Last weekend, DiS venture to the seaside to catch the best of 350+ bands playing in 35+ venues, spread across Brighton over 3 nights. The Great Escape was a whirlwind but we've reconvened and decided these were the best bits of that festival that we managed to see:
Soap&Skin: Intensity can be such a beautiful thing. Austrian, kohl-eyed waif Anja Plaschg, doesn't so much share her pain as emit it, like a beacon of hurt. Her piano-thumping one woman (and a Macbook) show is at first excruciating. Her genii seems buried beneath a gothed-up Nico-as-a-member-of-Icarus-Line aesthetic. Her loneliness feels lost in a moody-teenager affectation that would rub even the most glum art-wally up the wrong way. Slowly though, almost without me realising, she flits from simplistic to solipsistic, whilst weaving this giant web of unrelenting bleakness, cocooned in subtle cat-claw-like hooks. Perhaps it's the church context but the set ends with me in utter awe as 'Spiracle', which hints at kiddie-diddling, repeats-to-fade: "when I was a child, I was a child, I was a child, I WAS A CHILD! A child, a child. I was a child." Potent, powerful and an exhilarating ride from slight to epic and back again.
My Latest Novel: The military throb at their heart has tumbled far beyond 'a Scot Arcade Fire' and become some kinda resplendent joyous phoargh-yeah live show. Every member was singing. Strings were pouring from beneath epic Spiritualized-flavoured riffs. The whole thing was majestic, magnificent and othersuch mmmm-like journalistic cliches.
The Veils: "They say we only have a minute left but we had three songs left to play. If we all stomp our feet, we can take down this pier and play the last three songs in the sea!" - and so ended 20 minutes of pretty much the most uplifting bruise-covered blues-pop I'll ever witness. His voice, with its unique almond husk is the most moreish thing we heard all weekend. In fact, scrap that, it's possibly the most wonderfully thing I've heard this decade.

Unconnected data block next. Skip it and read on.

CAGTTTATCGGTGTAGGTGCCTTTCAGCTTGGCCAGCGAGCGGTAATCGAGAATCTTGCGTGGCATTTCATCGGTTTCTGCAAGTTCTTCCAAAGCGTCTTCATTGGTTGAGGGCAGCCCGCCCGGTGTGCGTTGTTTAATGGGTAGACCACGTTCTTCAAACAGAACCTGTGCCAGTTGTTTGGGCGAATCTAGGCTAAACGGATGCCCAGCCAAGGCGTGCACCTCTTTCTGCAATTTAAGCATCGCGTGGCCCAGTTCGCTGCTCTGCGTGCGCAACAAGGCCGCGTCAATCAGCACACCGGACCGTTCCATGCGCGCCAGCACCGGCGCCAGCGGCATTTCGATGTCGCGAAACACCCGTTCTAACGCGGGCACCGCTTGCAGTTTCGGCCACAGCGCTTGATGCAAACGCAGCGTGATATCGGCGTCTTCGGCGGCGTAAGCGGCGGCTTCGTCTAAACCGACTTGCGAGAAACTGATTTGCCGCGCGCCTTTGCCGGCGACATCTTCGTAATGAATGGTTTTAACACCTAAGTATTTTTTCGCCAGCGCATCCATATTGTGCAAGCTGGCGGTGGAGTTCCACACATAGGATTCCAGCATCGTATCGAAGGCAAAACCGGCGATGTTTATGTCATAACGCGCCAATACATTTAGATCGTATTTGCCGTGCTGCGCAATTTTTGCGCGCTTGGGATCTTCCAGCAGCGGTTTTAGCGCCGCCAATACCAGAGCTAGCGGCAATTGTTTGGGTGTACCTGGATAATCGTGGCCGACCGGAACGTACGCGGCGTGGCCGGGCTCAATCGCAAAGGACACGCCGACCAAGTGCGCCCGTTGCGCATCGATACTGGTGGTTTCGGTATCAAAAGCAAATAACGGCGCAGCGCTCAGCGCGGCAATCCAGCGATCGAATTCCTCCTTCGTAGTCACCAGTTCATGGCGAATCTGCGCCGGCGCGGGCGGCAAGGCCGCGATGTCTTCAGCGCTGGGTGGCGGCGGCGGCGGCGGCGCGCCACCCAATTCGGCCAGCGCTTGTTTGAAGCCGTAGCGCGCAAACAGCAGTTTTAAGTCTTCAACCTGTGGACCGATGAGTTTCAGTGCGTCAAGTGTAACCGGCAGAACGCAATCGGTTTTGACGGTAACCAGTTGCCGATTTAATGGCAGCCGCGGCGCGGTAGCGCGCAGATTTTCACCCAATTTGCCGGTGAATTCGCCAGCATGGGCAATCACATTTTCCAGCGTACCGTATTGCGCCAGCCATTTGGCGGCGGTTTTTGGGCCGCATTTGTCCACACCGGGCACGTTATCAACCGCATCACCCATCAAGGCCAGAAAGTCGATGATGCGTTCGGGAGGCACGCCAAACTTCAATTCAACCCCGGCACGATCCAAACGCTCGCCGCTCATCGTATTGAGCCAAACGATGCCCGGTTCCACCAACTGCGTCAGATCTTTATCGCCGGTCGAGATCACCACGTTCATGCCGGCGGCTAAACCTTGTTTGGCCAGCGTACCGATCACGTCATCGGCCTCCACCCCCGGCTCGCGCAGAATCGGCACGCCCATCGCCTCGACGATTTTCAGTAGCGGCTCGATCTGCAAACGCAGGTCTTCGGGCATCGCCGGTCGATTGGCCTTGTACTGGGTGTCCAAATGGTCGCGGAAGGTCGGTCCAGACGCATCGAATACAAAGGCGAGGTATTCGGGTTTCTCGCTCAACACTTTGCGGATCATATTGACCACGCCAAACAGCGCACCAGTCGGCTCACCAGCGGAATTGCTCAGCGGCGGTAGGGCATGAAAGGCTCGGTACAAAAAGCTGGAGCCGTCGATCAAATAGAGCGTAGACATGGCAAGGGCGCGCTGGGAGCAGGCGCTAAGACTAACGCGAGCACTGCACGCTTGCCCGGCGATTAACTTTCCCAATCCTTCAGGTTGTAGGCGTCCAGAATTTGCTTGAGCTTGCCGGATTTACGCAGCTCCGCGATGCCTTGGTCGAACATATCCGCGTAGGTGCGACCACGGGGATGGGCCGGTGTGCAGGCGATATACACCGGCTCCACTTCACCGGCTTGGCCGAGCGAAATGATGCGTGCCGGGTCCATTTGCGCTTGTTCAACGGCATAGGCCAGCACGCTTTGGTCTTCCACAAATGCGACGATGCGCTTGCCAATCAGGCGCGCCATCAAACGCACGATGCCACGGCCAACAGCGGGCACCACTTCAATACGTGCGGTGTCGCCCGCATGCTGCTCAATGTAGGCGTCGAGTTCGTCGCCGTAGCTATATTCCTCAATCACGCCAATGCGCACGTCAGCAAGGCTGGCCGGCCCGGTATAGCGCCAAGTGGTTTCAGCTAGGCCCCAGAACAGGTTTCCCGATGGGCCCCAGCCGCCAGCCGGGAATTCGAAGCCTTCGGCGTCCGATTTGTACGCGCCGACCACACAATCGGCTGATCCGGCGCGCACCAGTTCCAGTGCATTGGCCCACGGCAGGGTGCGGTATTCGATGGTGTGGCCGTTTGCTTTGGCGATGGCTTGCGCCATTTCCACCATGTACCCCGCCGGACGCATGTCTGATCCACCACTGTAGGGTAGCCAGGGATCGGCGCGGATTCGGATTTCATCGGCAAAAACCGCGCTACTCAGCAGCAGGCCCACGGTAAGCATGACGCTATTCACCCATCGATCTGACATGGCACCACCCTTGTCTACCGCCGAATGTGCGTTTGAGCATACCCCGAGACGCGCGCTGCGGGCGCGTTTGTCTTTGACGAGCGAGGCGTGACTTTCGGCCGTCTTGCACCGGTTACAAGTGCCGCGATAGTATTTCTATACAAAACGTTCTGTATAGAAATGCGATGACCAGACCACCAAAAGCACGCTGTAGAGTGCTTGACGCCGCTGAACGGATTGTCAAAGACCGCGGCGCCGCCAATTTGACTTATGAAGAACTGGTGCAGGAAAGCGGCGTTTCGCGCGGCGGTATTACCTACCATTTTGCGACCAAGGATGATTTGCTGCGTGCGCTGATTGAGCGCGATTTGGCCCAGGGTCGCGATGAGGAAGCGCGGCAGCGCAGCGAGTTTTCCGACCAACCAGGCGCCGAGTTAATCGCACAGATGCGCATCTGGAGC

The Twilight Sad: Two years ago, their Fourteen Autumns And Fifteen Winters opus took the DiS-world by storm, and their return here at the Fat Cat Records shindig is something of an event. Their performance is nothing short of mesmerising. Playing a set that is just six songs long, the three new numbers aired this evening - 'I Became A Prostitute', 'Seven Years Of Letters' and 'Make To Disappear' - herald a brave new direction. While the raw, uncompromising levels of intensity still remain, there's an evidently more structured approach (was that a verse followed by a chorus then another verse we hear?) that make these songs almost radio-friendly in a perverse kind of way.
Danananananaykroyd: If there's one band capable of literally bringing the roof down its this lot, so about two-thirds into their set in the tiny Queens Hotel bar on the second day, that almost happens as both band and punters alike indiscriminately punch numerous holes in the ridiculously low ceiling as the likes of 'Some Dresses' waft by. By the end of the set, its difficult to tell who is in the band and who is in the audience, as the whole role reversal/participation vibe of their set reaches new proportions as the stage and dancefloor unite as one. We get the now-customary "Wall Of Hugs" too, and when even the largely assembled, normally hard to please industry bods join in, you know you're witnessing something very, very special indeed.
You Animals: It is midday on Saturday and the last thing my pounding head wants to experience right now is a loud dose of live music. Fortunately, Derby's You Animals are one of those gems that make festivals like The Great Escape essential for discovering new music. Mixing snazzy new wave punk melodies with intelligently crafted pop hooks, they've come a long way in such a short space of time and even better, the hangover is gone by the time 'Every Day Is Like A Friday Night' closes the set.